Release Date: May 31, 2016
Available from: Writerpunk Press
Formats: Kindle and Paperback (348 Pages)
A clockwork raven. Two sets of irresistible teeth. A house brought to life by nanobots. A heart that won’t stop beating. All this and much more in the Writerpunk Press version of the beloved suspense stories by Edgar Allan Poe. We’ve pulled out all the stops this time around to bring you the very best punked versions of classic Poe tales, complete with shiny gears and tiny bots! In addition to the more familiar Cyberpunk and Steampunk, we’ve added Bio, Deco, and Dieselpunk genres to the mix. The resulting volume is a dynamic take on horror of which the Master of Macabre himself would be proud. Profits are to be donated to PAWS Lynnwood, an animal shelter and wildlife rescue located in the Pacific Northwest.
“Things of the Future” ~ AR DeClerck
A futurepunk story inspired by “Mellonta Tauta”
April 1, 2058
The Grand Balloon Skylark
Below us is the vast ocean that never ceases. I write to you from my perch high upon the pinnacle of our great transport. I find myself wondering why we cannot go faster, as other balloons pass us by at more than one hundred and fifty miles per hour and we move at less than one hundred. The captain says that we must conserve, but I find that what was once the peace of the blue waters below is nothing more than a sinister and lonely wasteland to me now.
I cannot say that I am not intrigued by the idea that nothing exists below us. I have seen ships on the waters, their propellers churning as they move. I might have worried that they will someday run out of fuel, but the captain assures me they, too, have perfected the drying and burning of the great gutta pucka fungi that provides fuel for us all. One bit of the pungent plant that grows upon the top of the sea can keep us running for days. The boats are far more crowded than our own vessel, the throngs of poor and unwashed below me eliciting my pity and some admitted relief that they are below and I am up here.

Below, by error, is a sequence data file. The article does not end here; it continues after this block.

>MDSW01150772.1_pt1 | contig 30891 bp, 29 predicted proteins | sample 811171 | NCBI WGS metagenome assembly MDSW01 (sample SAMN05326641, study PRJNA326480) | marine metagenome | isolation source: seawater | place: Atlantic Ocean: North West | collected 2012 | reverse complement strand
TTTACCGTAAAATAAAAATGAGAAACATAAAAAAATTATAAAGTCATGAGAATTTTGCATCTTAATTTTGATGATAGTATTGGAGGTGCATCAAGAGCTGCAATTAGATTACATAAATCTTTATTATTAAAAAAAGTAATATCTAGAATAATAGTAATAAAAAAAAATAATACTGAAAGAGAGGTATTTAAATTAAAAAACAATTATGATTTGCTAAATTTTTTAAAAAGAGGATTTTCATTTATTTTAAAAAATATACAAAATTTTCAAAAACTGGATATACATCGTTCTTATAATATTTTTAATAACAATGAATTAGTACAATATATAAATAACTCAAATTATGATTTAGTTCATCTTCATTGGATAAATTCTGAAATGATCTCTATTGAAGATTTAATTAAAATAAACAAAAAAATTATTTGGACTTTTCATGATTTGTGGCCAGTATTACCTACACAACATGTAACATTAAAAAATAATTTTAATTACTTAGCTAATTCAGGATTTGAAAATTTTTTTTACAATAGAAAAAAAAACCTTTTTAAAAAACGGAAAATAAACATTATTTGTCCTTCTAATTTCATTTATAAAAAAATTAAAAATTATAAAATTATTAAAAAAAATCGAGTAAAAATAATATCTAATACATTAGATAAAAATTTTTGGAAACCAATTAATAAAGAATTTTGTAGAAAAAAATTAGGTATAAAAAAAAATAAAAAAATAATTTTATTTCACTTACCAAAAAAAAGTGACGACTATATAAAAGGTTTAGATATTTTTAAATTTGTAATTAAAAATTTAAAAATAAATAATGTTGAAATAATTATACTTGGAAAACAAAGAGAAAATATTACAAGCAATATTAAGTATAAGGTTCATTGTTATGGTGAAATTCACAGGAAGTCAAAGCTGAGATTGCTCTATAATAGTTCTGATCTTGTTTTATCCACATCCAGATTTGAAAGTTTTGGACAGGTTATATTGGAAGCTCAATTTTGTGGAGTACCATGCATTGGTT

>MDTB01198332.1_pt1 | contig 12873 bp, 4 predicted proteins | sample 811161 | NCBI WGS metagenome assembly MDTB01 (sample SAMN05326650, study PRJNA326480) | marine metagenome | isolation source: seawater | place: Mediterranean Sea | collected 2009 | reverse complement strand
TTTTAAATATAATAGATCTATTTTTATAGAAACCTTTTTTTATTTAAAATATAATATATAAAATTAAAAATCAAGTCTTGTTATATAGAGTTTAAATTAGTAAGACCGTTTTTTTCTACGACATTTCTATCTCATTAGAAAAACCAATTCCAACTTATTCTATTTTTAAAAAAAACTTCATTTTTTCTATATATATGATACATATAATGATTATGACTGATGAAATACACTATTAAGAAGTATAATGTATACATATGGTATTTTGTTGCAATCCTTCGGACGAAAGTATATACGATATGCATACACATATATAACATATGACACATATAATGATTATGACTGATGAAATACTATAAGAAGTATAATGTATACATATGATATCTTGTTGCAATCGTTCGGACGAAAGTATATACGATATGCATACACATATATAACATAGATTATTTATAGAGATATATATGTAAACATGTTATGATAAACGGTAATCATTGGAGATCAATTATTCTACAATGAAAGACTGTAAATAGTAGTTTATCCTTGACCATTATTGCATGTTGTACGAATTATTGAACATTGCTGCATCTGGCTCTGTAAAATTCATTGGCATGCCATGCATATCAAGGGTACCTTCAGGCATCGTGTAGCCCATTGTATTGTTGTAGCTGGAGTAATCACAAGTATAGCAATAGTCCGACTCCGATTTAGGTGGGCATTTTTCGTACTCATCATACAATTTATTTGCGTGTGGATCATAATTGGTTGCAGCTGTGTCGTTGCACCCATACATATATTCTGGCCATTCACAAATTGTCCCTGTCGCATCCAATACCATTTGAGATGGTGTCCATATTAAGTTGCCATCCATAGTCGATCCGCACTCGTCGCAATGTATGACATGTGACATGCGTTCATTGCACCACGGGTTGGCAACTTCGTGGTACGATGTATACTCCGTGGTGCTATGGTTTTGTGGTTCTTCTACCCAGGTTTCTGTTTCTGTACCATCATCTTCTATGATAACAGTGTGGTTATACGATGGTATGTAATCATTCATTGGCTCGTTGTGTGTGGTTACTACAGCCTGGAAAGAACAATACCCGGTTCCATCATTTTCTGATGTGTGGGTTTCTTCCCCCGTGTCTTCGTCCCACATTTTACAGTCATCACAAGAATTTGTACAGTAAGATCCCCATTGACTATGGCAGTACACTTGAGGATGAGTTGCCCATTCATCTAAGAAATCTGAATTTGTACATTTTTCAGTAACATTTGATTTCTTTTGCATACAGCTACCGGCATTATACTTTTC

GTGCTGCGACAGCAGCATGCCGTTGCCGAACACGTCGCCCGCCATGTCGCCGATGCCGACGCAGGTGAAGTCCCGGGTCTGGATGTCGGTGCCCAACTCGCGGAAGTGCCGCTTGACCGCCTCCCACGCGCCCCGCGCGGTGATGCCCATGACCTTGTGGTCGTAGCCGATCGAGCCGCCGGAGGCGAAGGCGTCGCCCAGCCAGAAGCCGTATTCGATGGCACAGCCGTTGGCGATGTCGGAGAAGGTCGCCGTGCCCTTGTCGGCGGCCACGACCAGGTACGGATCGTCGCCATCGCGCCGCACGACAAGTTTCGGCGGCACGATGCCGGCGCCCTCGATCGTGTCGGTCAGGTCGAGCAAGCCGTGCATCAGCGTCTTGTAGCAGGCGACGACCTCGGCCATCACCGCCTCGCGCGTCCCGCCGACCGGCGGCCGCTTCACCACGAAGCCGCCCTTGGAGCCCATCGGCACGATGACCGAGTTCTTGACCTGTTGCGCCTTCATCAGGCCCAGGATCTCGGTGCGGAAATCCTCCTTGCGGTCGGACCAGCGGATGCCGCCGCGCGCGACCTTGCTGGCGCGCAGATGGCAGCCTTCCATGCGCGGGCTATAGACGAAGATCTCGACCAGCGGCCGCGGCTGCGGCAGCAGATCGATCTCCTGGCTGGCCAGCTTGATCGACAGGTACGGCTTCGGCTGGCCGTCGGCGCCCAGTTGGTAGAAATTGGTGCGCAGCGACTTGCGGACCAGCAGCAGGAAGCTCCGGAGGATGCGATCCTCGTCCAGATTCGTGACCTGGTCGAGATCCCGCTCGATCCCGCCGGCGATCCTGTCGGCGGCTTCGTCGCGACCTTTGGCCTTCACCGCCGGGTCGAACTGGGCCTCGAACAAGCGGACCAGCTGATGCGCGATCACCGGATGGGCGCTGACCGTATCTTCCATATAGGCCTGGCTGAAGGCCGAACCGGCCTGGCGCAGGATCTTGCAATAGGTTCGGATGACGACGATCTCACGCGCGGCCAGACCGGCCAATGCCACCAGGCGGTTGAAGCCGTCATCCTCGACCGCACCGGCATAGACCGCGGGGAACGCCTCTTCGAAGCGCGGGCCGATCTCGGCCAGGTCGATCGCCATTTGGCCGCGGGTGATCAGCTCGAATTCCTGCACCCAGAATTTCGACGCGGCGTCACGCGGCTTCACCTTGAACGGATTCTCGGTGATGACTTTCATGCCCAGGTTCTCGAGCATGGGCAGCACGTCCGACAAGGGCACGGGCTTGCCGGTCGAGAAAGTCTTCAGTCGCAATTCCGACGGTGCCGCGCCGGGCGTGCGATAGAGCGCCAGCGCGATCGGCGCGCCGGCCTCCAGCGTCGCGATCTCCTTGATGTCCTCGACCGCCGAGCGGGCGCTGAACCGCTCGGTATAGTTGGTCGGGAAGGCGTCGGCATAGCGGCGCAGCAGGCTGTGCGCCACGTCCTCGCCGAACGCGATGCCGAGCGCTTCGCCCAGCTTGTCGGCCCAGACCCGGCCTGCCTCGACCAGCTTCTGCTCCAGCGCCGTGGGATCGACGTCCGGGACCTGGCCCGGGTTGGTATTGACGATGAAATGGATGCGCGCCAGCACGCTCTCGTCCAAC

The question we all ask ourselves remains unsaid. Will we find land again? We have traveled much, from the only bit of soil that remained untouched after the great cataclysm, searching for some bit of terra firma that may exist across this ocean. None of us recall the days of walking upon the land, and I myself was born upon a ship much like the one I sit upon now. What would it be like to feel real dyrt between my toes, as my grandfather used to expound upon to us on hot nights. Even when we started out, the captain tells me, there was only that small island of sand remaining upon which to build our vessels for this trek.
How much time has passed since humanity left that sand dune in ships and boats? There is no real guess. Days grow longer now, and the dual orbs in the sky keep it light for twenty seven of our hours. The captain has a theory about this, as well, and he says that the rotation of the planet has slowed thanks to the appearance of the Alpha Lyrae in the sky. It is why the days stretch on to forever, and we age much more slowly than our parents and grandparents. Wiggins, the captain, has even suggested that we are as near to immortal now as our species will ever be.
“Red Sky at Morning” ~ Jeffrey Cook
A steampunk story inspired by “The Masque of the Red Death”
Four months passed without a sign of trouble. The noblemen and women, hidden behind their masks, gloves, and fancy clothes, danced, and as the ship moved, and the sun with it, the lights danced with them—red in the earliest or latest parts of the day, depending on the ship’s facing, and then each of the other shades of the stained glass, sometimes only blue, or only green, or one of the others when the sun hit just so, and sometimes the lights danced and mixed amidst the revelers, moving as if in time to the music.
The call went up one morning, “Red sky by morning.” The crew begged the Prince to go below decks, to send the dancers and musicians and all of the crowd to quarters, that they might take down the glass, extend the sails, and try to run as far and as fast as the engines might take them.
The Prince would hear none of it, chastising the frightened sailors, insisting that he trusted in their skill, and the sheer size of his airship, and the good fortune they’d enjoyed so far. Instead, as he’d done before when the news seemed worst, the Prince tried to dispel it with the greatest of his parties yet. The entertainers were all called at once, that no part of the deck would be without spectacle, and he called all of his friends to come and enjoy the day. He had the cooks and servers prepare a feast, holding nothing back. Wine flowed freely, and the Prince looked upon all he had wrought, and was pleased.